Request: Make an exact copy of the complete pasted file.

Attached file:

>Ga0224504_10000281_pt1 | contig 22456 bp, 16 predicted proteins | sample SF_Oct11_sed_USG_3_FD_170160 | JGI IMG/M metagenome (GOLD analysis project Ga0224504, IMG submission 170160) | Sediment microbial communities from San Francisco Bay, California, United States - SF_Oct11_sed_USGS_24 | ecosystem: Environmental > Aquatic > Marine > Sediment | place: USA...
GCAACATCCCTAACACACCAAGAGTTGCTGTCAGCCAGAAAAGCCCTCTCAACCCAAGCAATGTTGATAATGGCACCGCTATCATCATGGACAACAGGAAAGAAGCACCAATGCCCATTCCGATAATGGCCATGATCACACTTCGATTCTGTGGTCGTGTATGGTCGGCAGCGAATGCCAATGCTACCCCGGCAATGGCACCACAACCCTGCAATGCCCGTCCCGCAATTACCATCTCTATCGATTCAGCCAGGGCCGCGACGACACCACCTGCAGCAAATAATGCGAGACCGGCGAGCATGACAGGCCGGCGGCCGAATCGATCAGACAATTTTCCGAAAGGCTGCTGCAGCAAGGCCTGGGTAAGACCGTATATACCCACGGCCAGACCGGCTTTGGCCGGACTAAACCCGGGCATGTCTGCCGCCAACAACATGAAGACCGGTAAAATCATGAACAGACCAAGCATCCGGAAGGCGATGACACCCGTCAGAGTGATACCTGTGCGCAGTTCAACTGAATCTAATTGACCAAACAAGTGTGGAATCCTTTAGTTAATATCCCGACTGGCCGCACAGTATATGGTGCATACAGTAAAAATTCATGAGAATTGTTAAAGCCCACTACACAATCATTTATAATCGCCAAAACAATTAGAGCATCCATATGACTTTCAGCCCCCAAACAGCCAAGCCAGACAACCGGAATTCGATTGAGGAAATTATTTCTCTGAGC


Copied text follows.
>Ga0224504_10000281_pt1 | contig 22456 bp, 16 predicted proteins | sample SF_Oct11_sed_USG_3_FD_170160 | JGI IMG/M metagenome (GOLD analysis project Ga0224504, IMG submission 170160) | Sediment microbial communities from San Francisco Bay, California, United States - SF_Oct11_sed_USGS_24 | ecosystem: Environmental > Aquatic > Marine > Sediment | place: USA...
GCAACATCCCTAACACACCAAGAGTTGCTGTCAGCCAGAAAAGCCCTCTCAACCCAAGCAATGTTGATAATGGCACCGCTATCATCATGGACAACAGGAAAGAAGCACCAATGCCCATTCCGATAATGGCCATGATCACACTTCGATTCTGTGGTCGTGTATGGTCGGCAGCGAATGCCAATGCTACCCCGGCAATGGCACCACAACCCTGCAATGCCCGTCCCGCAATTACCATCTCTATCGATTCAGCCAGGGCCGCGACGACACCACCTGCAGCAAATAATGCGAGACCGGCGAGCATGACAGGCCGGCGGCCGAATCGATCAGACAATTTTCCGAAAGGCTGCTGCAGCAAGGCCTGGGTAAGACCGTATATACCCACGGCCAGACCGGCTTTGGCCGGACTAAACCCGGGCATGTCTGCCGCCAACAACATGAAGACCGGTAAAATCATGAACAGACCAAGCATCCGGAAGGCGATGACACCCGTCAGAGTGATACCTGTGCGCAGTTCAACTGAATCTAATTGACCAAACAAGTGTGGAATCCTTTAGTTAATATCCCGACTGGCCGCACAGTATATGGTGCATACAGTAAAAATTCATGAGAATTGTTAAAGCCCACTACACAATCATTTATAATCGCCAAAACAATTAGAGCATCCATATGACTTTCAGCCCCCAAACAGCCAAGCCAGACAACCGGAATTCGATTGAGGAAATTATTTCTCTGAGC